To the Editor:
I am writing my first letter to the LCN because I am extremely concerned about the upcoming Bristol Town meeting and decisions that will be made there, especially those that greatly impact the children of our town. Many members of the budget committee feel we need to continue to cut teachers and increase class sizes, despite the recommendations of the school committee and administration.
Lower class size is good for everyone–students, parents, teachers, school districts–but it cannot be accomplished with limited funding. The school committee has worked hard to create a responsible budget. These are the people who truly understand and have examined the specific needs within the school. They have already made cuts and found ways to save the taxpayers money, by reducing spending in the following areas: a bus run, office support, money for instructional materials, specialist time, technology spending, and most importantly three teacher positions.
Dictating how to educate our children is not in the budget committee’s job description and I would hope they would focus on the big picture and support the other elected officials in our town to do theirs. We need to protect this investment in our children and our community, and if the budget committee will not do this, then I hope the taxpayers of Bristol will.
Our children’s education is not something that we can sacrifice. Today’s classroom is very different from the classrooms in which we were educated. The curriculum is more complex, work is more “hands-on”, often done in small groups or individually focused, and there is a far greater range of abilities in the classroom.
Increasing the number of students in the classroom has a far more serious effect on instruction than in the models most of us experienced. Due to decreasing levels of state subsidy, the budget being proposed has been trimmed to the breaking point, and there will already be far fewer staff available to help in many areas of the school. If many on the budget committee have their way, the cuts will continue to the point where instruction will suffer. We cannot expect our children to succeed with fewer teachers and fewer resources.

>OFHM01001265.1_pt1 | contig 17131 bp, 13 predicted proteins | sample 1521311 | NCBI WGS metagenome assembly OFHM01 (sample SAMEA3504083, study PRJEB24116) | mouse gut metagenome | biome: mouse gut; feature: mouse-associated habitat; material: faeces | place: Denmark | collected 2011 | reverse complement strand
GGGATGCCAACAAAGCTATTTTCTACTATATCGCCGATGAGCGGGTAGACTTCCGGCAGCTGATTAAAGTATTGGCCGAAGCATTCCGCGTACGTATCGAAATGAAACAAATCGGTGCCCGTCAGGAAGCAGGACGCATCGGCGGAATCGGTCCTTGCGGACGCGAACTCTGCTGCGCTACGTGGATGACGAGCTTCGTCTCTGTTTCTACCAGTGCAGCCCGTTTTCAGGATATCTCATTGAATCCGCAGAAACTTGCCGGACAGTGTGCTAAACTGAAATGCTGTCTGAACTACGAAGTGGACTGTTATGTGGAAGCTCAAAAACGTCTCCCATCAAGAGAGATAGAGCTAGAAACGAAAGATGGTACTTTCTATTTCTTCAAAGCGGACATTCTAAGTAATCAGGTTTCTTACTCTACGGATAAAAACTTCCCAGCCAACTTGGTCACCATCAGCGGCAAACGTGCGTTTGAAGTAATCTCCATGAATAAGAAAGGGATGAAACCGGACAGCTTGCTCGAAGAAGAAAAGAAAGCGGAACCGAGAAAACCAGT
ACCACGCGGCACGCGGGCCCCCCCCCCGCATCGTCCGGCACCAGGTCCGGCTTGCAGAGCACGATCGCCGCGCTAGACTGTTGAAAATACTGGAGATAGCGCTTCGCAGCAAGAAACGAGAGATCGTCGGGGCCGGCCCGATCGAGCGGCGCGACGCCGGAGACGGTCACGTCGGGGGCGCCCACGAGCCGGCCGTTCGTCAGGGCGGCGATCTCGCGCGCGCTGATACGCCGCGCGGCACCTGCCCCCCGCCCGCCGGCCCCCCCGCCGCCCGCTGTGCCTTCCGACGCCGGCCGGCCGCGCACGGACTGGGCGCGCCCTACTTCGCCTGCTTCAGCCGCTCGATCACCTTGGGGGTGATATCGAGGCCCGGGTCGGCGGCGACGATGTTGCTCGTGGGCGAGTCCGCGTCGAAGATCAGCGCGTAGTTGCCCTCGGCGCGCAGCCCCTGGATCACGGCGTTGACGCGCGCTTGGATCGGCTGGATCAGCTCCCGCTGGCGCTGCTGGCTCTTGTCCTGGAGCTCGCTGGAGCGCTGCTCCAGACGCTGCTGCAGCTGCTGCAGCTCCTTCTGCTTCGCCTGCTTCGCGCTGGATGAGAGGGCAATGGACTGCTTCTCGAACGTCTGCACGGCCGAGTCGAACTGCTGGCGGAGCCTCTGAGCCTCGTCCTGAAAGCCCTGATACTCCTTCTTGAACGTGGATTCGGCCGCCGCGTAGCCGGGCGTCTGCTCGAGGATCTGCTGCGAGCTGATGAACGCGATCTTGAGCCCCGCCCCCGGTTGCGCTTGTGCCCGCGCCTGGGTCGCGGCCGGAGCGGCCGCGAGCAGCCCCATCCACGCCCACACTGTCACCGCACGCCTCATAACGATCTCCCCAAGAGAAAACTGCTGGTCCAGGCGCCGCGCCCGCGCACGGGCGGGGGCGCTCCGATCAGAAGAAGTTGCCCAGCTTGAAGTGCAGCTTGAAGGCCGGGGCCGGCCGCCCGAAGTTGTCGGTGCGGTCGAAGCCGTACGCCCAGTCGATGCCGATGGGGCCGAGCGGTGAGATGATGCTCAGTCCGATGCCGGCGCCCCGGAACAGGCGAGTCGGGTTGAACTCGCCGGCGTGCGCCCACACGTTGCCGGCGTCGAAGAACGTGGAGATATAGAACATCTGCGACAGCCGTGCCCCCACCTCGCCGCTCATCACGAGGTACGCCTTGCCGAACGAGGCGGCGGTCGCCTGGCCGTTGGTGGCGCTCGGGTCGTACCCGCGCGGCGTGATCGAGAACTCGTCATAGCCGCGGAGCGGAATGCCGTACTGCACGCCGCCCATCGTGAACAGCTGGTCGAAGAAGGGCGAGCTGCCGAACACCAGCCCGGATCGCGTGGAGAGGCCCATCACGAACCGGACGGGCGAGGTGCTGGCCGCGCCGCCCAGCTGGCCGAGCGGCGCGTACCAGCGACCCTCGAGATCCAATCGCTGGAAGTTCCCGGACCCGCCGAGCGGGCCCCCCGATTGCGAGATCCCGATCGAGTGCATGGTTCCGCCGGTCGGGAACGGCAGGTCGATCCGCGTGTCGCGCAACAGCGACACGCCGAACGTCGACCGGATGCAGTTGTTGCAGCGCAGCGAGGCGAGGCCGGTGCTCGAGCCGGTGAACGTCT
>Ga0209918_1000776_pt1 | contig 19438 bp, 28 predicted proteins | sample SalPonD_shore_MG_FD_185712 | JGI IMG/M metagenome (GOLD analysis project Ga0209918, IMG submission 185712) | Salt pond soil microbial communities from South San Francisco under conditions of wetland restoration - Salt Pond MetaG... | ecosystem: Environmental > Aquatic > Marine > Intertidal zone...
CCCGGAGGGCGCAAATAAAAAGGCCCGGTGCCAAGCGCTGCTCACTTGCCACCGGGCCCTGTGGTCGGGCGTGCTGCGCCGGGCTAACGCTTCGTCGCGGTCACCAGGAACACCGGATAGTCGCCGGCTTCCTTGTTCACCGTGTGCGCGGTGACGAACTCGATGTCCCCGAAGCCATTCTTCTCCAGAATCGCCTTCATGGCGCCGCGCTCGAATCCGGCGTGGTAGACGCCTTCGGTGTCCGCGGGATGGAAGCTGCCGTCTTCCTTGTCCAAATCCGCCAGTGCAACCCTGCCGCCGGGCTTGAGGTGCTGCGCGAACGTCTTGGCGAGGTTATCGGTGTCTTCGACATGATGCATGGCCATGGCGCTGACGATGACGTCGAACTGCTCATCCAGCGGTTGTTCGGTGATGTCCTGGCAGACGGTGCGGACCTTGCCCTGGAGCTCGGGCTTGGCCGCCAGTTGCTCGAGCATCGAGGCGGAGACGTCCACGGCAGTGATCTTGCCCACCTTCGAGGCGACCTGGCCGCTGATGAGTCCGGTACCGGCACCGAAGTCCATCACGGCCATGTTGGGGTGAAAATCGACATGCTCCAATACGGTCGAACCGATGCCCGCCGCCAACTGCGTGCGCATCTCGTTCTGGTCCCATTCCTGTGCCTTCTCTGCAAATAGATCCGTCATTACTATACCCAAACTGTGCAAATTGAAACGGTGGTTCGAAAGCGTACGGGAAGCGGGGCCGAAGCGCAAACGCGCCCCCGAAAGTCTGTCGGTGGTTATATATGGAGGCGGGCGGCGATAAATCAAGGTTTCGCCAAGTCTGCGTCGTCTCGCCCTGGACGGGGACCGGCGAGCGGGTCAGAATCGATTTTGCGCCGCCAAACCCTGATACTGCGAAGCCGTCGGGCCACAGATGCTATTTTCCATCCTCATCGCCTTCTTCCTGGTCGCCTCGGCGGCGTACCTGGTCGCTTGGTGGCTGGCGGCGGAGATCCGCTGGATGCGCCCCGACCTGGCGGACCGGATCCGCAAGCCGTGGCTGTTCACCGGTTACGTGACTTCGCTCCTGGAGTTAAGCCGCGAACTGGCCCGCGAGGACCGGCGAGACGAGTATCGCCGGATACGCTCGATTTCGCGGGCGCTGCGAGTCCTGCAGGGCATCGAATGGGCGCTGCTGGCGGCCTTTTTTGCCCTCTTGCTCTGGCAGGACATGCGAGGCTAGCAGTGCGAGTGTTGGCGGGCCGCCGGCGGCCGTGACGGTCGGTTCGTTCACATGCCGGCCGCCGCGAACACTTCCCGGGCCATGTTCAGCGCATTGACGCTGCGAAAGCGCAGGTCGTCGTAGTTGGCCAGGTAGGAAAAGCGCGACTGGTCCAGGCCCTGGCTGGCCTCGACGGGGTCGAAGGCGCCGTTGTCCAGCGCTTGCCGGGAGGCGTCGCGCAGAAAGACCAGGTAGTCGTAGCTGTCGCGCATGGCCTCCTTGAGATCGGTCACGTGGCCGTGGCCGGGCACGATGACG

We spend nearly $44,379 a year to house an inmate in our jails (Bureau of Justice Statistics) and yet we only spent $9883 per pupil last year to educate the children of Bristol (2008-09 data from the Maine Dept. of Education). This inequity is almost laughable when we consider the fact that studies show success in K-3 education is a strong indicator of who will become incarcerated later on in life.
Pay now or pay later – and I would much prefer to invest in the education of youngsters who are full of hope and possibility rather than those adults choosing to break the laws – no matter what the reasons they ended up there may be. Bristol must maintain reasonable standards of education for its children, or we will pay for jails, welfare, and medical services later.
By targeting class-size reductions in kindergarten and first grade, our taxpayers will receive the greatest academic gain for the money invested. Smaller classes save money, because they prevent many unnecessary referrals into expensive special education programs. Teachers can identify children with special learning problems early and give them effective help in the regular classroom setting.
Smaller classes are also a very cost-effective strategy to lower the number of students who have to repeat grades. The intimate setting of Bristol school and its classrooms is part of what makes our community school so special. We must find a way to consistently hold on to those qualities, despite the unpredictable economy.
Bristol’s children should not be the ones who pay the price for our tough economic times. Of course, all areas of town spending need to be examined and smart fiscal decisions made. This is why choosing to cut another classroom teacher in Bristol’s budget and placing 23 first graders in one classroom is not a smart financial or ethical decision for taxpayers.
Please attend town meeting to ensure that your voice is heard and that some of our youngest citizens – the students of Bristol school – are supported by our town. Thank you.
Gretchen Brinkler, Bristol